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Sastry's 10-year study of New Orleans Katrina evacuees shows demographic differences between returning and nonreturning

Stafford says less educated, smaller investors more likely to sell off stock and lock in losses during market downturn

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Deirdre Bloome wins ASA award for work on racial inequality and intergenerational transmission

Bob Willis awarded 2015 Jacob Mincer Award for Lifetime Contributions to the Field of Labor Economics

David Lam is new director of Institute for Social Research

Elizabeth Bruch wins Robert Merton Prize for paper in analytic sociology

Next Brown Bag

Monday, Oct 12
Joe Grengs, Policy & Planning for Social Equity in Transportation

Should I stay or should I go: The effects of progress feedback, promised task duration, and length of questionnaire on completing web surveys

Publication Abstract

Yan, T., Frederick G. Conrad, Mick P. Couper, and Roger Tourangeau. 2011. "Should I stay or should I go: The effects of progress feedback, promised task duration, and length of questionnaire on completing web surveys." International Journal of Public Opinion Research, 23(2): 131-147.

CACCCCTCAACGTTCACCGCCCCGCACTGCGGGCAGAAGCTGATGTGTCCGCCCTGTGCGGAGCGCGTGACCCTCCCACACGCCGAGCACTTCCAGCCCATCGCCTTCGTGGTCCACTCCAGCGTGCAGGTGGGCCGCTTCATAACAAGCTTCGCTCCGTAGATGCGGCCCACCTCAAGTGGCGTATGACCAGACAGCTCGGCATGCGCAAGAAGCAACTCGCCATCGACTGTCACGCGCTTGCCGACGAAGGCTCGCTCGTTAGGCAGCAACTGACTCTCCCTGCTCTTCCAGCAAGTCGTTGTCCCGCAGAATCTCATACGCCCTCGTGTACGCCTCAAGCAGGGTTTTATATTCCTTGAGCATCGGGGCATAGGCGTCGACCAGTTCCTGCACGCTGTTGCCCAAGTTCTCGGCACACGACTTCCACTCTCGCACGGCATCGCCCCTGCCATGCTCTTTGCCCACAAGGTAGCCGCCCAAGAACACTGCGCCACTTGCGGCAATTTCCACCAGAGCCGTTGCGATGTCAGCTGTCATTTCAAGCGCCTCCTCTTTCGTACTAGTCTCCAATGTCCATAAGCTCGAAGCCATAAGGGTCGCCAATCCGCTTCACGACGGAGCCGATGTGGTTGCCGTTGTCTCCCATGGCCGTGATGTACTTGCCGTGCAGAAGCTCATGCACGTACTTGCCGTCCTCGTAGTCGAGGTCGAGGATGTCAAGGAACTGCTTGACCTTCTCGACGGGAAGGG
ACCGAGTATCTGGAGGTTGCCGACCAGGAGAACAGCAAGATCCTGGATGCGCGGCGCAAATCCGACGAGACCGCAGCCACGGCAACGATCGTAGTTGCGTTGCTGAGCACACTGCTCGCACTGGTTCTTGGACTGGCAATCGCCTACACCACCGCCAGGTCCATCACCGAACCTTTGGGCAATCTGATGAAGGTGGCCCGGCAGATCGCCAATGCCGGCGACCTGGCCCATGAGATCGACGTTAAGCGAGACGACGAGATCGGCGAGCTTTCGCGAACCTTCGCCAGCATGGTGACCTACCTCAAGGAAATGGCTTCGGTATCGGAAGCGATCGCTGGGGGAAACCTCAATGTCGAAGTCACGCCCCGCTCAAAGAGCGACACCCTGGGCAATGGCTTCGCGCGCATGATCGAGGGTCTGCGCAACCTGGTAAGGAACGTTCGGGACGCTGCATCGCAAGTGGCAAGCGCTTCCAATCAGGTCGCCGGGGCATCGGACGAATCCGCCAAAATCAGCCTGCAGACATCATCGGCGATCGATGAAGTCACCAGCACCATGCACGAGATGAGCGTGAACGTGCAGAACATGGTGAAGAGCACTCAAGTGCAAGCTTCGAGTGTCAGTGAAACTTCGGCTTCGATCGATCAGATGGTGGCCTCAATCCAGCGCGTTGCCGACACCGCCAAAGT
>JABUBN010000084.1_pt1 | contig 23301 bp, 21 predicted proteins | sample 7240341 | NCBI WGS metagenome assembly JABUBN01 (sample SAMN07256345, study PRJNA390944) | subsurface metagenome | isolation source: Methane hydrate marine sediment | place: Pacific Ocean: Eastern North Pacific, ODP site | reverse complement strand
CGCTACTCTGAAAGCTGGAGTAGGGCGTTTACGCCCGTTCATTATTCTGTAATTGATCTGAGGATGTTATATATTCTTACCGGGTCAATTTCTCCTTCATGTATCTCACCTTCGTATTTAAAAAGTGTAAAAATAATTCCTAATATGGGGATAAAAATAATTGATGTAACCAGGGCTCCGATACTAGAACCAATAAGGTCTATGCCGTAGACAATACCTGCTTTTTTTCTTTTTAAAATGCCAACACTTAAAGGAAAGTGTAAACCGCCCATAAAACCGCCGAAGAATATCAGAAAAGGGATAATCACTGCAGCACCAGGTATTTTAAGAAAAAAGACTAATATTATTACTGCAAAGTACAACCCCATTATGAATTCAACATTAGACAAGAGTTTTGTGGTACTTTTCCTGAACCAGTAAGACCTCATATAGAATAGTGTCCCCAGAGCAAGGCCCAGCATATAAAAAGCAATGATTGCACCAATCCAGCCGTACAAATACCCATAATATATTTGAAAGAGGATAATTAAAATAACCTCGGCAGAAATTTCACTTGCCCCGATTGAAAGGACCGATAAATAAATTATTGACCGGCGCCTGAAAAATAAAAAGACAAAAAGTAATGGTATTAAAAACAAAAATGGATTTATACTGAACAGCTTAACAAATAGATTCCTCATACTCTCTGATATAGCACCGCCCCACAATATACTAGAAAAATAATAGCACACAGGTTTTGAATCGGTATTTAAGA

Many researchers include "progress indicators" in web questionnaires. The rationale is that if respondents know how much remains they will be more likely to complete the task. Previous research has shown that progress indicators often do not increase and sometimes even hurt completion rates, but in some circumstances they do help. Our hypothesis in the current experiment is that the effect of progress indicators depends on how long respondents believe the task will take and on how long it actually takes. We explore this by varying three factors in a web survey: (a) the task duration promised in the survey invitation; (b) the actual length of the questionnaire; and (c) whether or not a progress indicator is displayed. We found that the effect of progress indicators depend on respondents' expectations and the degree to which they were realized; the presence of a progress indicator led to fewer breakoffs when respondents expected a short task based on the invitation and when the questionnaire was indeed short than when they expected the task to be longer. We discuss how all three factors work together in influencing respondents' question-by-question decisions to continue the survey or to break off.

DOI:10.1093/ijpor/edq046 (Full Text)

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